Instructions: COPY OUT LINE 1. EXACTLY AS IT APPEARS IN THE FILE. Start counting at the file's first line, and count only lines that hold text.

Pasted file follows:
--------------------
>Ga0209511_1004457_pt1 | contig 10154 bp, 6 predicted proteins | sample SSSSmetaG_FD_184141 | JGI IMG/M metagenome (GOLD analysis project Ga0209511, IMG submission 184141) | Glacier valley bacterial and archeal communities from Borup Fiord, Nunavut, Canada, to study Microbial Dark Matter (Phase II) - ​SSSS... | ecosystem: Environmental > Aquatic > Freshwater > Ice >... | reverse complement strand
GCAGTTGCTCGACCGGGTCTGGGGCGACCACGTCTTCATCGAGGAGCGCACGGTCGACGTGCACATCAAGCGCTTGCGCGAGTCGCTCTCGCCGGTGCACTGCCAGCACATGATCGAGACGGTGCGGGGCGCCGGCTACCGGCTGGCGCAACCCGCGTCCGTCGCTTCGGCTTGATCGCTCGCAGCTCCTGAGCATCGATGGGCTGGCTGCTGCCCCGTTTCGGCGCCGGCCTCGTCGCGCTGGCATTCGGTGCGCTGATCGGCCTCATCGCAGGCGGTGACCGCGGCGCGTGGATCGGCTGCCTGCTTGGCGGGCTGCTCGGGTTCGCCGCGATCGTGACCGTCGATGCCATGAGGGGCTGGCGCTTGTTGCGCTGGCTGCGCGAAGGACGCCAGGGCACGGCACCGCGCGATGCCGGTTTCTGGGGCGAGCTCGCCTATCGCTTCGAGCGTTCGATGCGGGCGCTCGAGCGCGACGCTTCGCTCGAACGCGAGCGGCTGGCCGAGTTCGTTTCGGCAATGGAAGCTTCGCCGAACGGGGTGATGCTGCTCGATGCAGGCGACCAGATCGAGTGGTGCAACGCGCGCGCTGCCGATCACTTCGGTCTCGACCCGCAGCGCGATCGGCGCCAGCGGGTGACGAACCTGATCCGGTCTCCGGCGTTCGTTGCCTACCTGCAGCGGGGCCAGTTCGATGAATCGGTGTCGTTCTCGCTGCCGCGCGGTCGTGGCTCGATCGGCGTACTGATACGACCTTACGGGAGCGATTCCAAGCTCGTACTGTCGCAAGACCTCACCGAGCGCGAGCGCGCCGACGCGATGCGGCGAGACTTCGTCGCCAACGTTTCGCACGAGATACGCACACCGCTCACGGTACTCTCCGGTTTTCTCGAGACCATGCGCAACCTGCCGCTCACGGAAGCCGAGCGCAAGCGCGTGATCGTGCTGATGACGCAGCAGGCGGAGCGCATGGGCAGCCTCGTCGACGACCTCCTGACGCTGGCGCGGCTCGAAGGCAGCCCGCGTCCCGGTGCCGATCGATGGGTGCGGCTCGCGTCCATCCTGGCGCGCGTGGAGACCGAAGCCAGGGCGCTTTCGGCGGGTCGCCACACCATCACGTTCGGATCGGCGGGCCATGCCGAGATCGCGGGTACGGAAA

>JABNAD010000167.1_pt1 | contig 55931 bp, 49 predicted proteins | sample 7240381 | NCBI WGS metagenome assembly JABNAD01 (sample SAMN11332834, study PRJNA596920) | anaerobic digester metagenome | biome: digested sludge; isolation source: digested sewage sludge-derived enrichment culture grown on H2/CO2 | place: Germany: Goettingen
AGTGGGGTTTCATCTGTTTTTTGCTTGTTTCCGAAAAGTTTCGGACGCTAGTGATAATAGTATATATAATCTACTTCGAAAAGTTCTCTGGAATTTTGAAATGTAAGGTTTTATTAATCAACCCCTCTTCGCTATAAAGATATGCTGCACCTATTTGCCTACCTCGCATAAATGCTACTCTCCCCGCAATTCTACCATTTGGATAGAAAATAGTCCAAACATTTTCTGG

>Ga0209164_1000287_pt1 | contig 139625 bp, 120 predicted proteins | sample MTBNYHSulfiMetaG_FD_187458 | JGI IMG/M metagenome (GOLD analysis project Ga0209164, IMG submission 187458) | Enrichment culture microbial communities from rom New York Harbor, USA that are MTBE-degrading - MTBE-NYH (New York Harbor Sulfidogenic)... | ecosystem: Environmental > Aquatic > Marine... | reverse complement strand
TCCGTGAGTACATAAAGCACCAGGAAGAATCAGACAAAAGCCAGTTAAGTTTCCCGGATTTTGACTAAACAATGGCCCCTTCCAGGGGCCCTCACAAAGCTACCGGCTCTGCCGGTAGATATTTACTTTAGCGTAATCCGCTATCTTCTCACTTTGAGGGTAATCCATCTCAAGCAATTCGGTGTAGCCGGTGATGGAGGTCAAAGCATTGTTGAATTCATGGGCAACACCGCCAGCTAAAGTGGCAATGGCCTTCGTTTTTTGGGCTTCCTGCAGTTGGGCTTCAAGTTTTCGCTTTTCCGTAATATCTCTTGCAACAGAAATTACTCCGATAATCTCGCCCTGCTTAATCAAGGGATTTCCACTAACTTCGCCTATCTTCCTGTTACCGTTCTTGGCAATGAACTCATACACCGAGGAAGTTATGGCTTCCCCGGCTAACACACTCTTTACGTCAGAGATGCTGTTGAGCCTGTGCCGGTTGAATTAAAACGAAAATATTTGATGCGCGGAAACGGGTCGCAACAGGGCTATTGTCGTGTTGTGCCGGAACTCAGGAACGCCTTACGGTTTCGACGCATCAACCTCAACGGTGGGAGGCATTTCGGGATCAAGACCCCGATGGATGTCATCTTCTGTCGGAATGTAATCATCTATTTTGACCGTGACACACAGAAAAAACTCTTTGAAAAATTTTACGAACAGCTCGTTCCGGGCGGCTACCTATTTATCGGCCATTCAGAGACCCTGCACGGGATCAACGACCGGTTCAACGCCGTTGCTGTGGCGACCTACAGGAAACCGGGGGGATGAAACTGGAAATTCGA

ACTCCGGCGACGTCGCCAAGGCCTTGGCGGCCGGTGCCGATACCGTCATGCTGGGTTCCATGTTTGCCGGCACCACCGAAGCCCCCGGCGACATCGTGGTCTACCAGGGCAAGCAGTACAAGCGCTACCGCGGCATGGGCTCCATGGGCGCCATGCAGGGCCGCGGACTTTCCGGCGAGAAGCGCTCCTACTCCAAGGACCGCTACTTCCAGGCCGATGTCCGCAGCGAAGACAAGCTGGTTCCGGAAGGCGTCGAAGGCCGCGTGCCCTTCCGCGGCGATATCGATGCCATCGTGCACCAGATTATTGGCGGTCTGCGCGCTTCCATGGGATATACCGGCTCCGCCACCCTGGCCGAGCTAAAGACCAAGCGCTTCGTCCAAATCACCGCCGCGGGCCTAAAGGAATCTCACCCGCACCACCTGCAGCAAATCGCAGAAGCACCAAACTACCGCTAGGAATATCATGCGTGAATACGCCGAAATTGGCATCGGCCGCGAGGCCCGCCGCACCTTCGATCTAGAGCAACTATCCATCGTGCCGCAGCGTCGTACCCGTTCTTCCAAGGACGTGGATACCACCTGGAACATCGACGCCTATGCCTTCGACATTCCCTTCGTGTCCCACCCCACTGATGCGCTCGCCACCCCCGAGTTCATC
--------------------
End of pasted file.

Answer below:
>Ga0209511_1004457_pt1 | contig 10154 bp, 6 predicted proteins | sample SSSSmetaG_FD_184141 | JGI IMG/M metagenome (GOLD analysis project Ga0209511, IMG submission 184141) | Glacier valley bacterial and archeal communities from Borup Fiord, Nunavut, Canada, to study Microbial Dark Matter (Phase II) - ​SSSS... | ecosystem: Environmental > Aquatic > Freshwater > Ice >... | reverse complement strand